Definition of Canto
A canto is a section or chapter within an extended poetic work that is divided into multiple parts. Cantos allow lengthy poems, especially those considered epic in nature, to be organized cohesively and broken into more manageable portions for readers. Famous epic poems like Dante’s Divine Comedy and the Cantos by Ezra Pound are divided into cantos that may vary in length but provide a framework to transition between different stages of the narrative or themes.
Each canto acts as a self-contained unit that can stand independently while still advancing the overall story or concept of the larger poem. They create a pause at the end, much like a chapter break in a novel, before proceeding to the next canto. This structure device helps elaborate complex ideas or plotlines across an entire poem through a segmented approach. Cantos thus allow epic subjects to be systematically explored over many sections within a single long-form composition.
History of Cantos
The use of cantos to structure long poems can be traced back to medieval Italian poetry from the 12th to 14th centuries. One of the most famous works that utilized cantos was Dante Alighieri’s epic poem “The Divine Comedy” from this period. Dante divided his poem into three sections, i.e. Inferno, Purgatorio and Paradiso. Each section consists of 33 cantos for a total of 100 cantos. This set a precedent for using cantos as a way to organize lengthy narrative poems into more manageable and episodic portions.
The tradition continued in the 16th century with Ludovico Ariosto’s “Orlando Furioso,” which contained 40 cantos. In modern times, American poet Ezra Pound revived the form in the early 20th century with his experimental work “The Cantos,” spanning over 800 cantos. Other modernist poets like T.S. Eliot and Marianne Moore also employed cantos. Today, cantos remain a structural device principally employed in epic poetry to divide complex storylines or ideas into distinct and numbered sections that allow elaborate poems to be comprehended more easily by readers.
Examples of Cantos in Poetry
Here are a few examples of cantos from famous poems:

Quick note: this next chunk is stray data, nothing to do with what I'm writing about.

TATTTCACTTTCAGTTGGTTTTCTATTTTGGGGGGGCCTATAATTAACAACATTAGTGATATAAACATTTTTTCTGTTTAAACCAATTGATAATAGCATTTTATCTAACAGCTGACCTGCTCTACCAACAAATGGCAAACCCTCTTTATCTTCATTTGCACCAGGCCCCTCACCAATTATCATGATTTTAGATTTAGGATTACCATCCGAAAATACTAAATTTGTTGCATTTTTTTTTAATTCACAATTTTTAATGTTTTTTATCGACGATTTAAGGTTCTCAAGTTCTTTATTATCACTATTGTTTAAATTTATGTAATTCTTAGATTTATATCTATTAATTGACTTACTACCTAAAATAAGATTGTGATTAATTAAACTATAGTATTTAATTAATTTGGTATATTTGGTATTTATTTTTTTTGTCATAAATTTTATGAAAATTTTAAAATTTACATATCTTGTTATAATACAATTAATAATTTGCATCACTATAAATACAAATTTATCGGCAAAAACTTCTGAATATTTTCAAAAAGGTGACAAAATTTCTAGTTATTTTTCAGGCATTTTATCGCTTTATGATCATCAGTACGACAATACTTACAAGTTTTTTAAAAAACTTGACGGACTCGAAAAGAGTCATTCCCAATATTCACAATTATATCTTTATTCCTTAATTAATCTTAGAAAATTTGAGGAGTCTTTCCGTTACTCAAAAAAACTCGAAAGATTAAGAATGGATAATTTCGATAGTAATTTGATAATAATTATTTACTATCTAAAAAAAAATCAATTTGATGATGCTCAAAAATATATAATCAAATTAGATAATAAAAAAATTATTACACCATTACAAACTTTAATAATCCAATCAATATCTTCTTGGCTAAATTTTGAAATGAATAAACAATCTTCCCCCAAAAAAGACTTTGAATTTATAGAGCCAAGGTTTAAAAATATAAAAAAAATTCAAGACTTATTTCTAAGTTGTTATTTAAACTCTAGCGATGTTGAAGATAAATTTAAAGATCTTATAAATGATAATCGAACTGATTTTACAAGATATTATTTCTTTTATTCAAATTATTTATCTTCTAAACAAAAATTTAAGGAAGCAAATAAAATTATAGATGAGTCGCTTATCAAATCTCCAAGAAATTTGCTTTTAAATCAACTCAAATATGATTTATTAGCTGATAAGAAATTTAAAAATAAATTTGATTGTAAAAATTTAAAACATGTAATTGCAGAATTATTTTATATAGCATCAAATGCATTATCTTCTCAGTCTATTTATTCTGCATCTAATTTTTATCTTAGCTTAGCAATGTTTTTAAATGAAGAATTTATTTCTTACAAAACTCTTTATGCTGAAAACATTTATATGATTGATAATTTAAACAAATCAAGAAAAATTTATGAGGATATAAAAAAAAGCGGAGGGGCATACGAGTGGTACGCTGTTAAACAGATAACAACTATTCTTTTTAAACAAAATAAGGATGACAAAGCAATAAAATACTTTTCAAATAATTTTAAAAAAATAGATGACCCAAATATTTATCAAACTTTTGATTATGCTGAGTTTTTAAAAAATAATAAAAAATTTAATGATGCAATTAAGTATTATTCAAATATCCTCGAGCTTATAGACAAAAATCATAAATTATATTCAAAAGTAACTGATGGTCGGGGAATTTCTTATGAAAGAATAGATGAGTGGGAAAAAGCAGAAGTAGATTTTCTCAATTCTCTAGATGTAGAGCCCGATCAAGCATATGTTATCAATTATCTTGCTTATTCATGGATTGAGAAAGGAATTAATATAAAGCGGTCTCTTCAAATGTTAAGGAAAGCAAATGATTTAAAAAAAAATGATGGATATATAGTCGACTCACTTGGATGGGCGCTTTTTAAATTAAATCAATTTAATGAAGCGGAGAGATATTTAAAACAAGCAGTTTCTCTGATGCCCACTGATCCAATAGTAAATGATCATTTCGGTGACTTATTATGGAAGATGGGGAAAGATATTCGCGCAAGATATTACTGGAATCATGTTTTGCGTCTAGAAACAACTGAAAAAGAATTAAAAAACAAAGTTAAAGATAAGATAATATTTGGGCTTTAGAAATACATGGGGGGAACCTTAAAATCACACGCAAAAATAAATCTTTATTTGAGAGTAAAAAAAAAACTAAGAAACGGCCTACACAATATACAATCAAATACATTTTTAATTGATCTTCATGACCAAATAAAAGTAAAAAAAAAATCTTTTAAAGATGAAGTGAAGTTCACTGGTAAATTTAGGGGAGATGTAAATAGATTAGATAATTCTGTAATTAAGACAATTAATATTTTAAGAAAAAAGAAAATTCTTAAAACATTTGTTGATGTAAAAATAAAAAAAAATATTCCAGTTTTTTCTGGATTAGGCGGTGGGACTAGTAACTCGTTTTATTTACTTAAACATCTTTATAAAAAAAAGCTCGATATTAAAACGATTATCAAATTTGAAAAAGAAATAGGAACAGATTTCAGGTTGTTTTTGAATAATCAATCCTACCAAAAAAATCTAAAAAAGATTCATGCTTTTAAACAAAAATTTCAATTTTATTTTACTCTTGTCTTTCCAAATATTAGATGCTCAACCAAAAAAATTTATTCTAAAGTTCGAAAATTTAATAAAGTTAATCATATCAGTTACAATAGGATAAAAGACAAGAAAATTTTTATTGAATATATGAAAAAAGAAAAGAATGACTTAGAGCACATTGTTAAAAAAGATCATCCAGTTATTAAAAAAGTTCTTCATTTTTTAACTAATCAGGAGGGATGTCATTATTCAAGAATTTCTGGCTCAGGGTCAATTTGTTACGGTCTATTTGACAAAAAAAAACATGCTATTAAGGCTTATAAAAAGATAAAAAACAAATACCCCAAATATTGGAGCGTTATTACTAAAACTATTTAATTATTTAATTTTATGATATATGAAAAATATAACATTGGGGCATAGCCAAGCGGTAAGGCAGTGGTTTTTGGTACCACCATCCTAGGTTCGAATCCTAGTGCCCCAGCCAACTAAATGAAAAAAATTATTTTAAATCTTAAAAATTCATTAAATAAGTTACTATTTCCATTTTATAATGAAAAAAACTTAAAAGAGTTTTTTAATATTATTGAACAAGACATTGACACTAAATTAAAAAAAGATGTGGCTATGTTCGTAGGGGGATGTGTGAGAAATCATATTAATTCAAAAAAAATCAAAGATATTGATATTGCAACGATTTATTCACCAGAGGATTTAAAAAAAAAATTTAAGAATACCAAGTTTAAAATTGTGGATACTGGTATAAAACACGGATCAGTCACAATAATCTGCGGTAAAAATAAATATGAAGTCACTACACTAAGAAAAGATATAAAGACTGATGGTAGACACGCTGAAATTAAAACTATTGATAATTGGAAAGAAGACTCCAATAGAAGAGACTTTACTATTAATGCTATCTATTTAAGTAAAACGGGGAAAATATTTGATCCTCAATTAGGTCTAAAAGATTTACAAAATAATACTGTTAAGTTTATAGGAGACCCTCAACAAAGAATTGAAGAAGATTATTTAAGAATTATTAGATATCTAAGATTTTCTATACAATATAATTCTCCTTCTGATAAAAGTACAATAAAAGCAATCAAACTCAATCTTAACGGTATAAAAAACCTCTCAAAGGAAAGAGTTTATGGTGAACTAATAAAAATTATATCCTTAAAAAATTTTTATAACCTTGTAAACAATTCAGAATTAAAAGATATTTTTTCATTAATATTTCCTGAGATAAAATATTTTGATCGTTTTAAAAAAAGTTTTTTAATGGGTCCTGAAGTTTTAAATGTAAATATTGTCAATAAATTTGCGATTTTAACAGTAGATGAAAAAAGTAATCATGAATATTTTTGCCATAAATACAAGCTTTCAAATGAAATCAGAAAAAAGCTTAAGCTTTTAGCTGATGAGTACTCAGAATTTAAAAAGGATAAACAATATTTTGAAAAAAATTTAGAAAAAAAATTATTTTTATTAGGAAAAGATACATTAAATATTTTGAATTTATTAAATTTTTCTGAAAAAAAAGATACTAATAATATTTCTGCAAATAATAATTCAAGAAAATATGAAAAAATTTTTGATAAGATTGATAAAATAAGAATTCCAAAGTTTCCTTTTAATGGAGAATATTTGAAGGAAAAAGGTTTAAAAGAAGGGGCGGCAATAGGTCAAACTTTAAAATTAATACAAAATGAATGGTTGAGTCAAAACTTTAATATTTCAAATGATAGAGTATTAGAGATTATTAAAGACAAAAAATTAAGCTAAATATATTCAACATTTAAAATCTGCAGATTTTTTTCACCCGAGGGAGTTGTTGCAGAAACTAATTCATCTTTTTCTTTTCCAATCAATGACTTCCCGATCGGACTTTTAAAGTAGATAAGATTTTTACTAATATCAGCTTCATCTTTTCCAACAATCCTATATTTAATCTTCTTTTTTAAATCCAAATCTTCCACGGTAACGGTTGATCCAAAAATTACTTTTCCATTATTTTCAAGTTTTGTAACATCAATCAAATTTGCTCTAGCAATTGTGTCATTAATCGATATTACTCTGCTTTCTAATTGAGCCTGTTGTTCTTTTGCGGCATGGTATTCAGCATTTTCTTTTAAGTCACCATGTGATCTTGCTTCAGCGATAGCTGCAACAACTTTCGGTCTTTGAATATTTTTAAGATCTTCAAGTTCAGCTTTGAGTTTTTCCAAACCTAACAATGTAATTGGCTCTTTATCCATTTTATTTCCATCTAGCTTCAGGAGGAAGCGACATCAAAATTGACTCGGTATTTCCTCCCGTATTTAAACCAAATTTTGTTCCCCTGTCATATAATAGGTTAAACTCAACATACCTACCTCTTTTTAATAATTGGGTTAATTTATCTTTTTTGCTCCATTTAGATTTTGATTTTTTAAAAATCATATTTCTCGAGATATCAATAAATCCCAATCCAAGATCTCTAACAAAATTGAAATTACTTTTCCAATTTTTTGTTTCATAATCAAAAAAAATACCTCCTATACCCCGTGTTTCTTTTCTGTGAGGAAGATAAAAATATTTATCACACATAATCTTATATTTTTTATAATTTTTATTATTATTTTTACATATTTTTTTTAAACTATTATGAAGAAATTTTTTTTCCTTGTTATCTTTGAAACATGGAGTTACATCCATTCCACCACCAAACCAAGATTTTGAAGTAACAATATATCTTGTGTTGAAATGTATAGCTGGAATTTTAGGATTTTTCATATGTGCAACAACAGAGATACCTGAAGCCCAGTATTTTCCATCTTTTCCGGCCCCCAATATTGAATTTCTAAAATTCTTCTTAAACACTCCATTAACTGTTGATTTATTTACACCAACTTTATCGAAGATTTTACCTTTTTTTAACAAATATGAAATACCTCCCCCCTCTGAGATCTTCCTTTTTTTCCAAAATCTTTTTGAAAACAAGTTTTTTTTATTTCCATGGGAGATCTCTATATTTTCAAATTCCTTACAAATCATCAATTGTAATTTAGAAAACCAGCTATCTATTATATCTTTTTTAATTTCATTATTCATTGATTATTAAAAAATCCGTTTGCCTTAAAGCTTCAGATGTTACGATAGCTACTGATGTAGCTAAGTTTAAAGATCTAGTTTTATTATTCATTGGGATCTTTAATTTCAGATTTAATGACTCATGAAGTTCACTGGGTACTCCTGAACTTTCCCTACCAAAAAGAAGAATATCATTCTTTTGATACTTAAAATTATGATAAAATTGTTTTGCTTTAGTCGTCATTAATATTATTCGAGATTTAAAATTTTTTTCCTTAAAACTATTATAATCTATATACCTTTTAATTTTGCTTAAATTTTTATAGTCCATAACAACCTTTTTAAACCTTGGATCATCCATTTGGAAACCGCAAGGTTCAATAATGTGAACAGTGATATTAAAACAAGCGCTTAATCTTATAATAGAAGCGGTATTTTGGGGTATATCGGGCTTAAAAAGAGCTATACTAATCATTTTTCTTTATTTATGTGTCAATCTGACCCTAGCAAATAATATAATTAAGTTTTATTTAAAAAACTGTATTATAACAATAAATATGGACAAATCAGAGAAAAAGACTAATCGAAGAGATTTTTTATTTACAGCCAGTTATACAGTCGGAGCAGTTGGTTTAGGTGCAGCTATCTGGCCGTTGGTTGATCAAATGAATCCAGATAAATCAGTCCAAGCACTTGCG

“Divine Comedy” by Dante
“Midway upon the journey of our life I found myself within a forest dark, For the straightforward pathway had been lost.”
The canto sets up the allegorical journey that Dante will embark on through hell, purgatory and paradise with Virgil as his guide. Specifically, it occurs at a pivotal mid-point in Dante’s life. He is halfway through his lifespan around 35 years old. At this moment, he finds himself lost in a dark wood. The ‘forest dark’ has been used to symbolize his spiritual confusion and inability to see clearly. The ‘straightforward pathway’ that has been lost is the righteous path in life. Dante has lost his way both literally and figuratively.
This opening line immediately plunges the reader into a sense of disorientation and darkness. It establishes the theme of a journey from darkness into light and from sin to salvation.
“Cantos” by Ezra Pound
“And then went down to the ship,
Set keel to breakers, forth on the godly sea,
and We set up mast and sail on that swart ship,
Bore sheep aboard her, and our bodies also heavy with weeping…”
In the excerpt, the writer is directly quoting from Homer’s Odyssey specifically the part where Odysseus is setting sail after the Trojan War. He uses this excerpt from an epic precursor. Pound establishes the wide-ranging and fragmentary nature of the Cantos from the very beginning. He is collaging snippets from history, literature and his own observations into a non-linear work. The specific quote describes Odysseus preparing his ship for the journey home. The words ‘Set keel to breakers’ refers to guiding the ship past the crashing waves. Moreover, the ‘Swart ship’ means black-hulled ship. They load sheep and their weeping bodies and heavy with the sorrow of parting.
“The Waste Land” by T.S. Eliot
“April is the cruellest month,
breeding Lilacs out of the dead land,
mixing Memory and desire,
stirring Dull roots with spring rain.”
The poem sets the melancholy and disillusioned tone for the entire poem. The poet while calling April ‘the cruellest month‘ evokes the cruelty of rebirth and renewal. The new life springs from the ‘dead land’, which is represented by the lilacs blooming, but this only mixes ‘Memory and desire’. The past cannot be escaped. The “dead land” refers to the barren emotional state of post-World War-I. Eliot captures a sense of despair, of trying to stir life from something lifeless. The “dull roots” are the stagnant souls of humanity.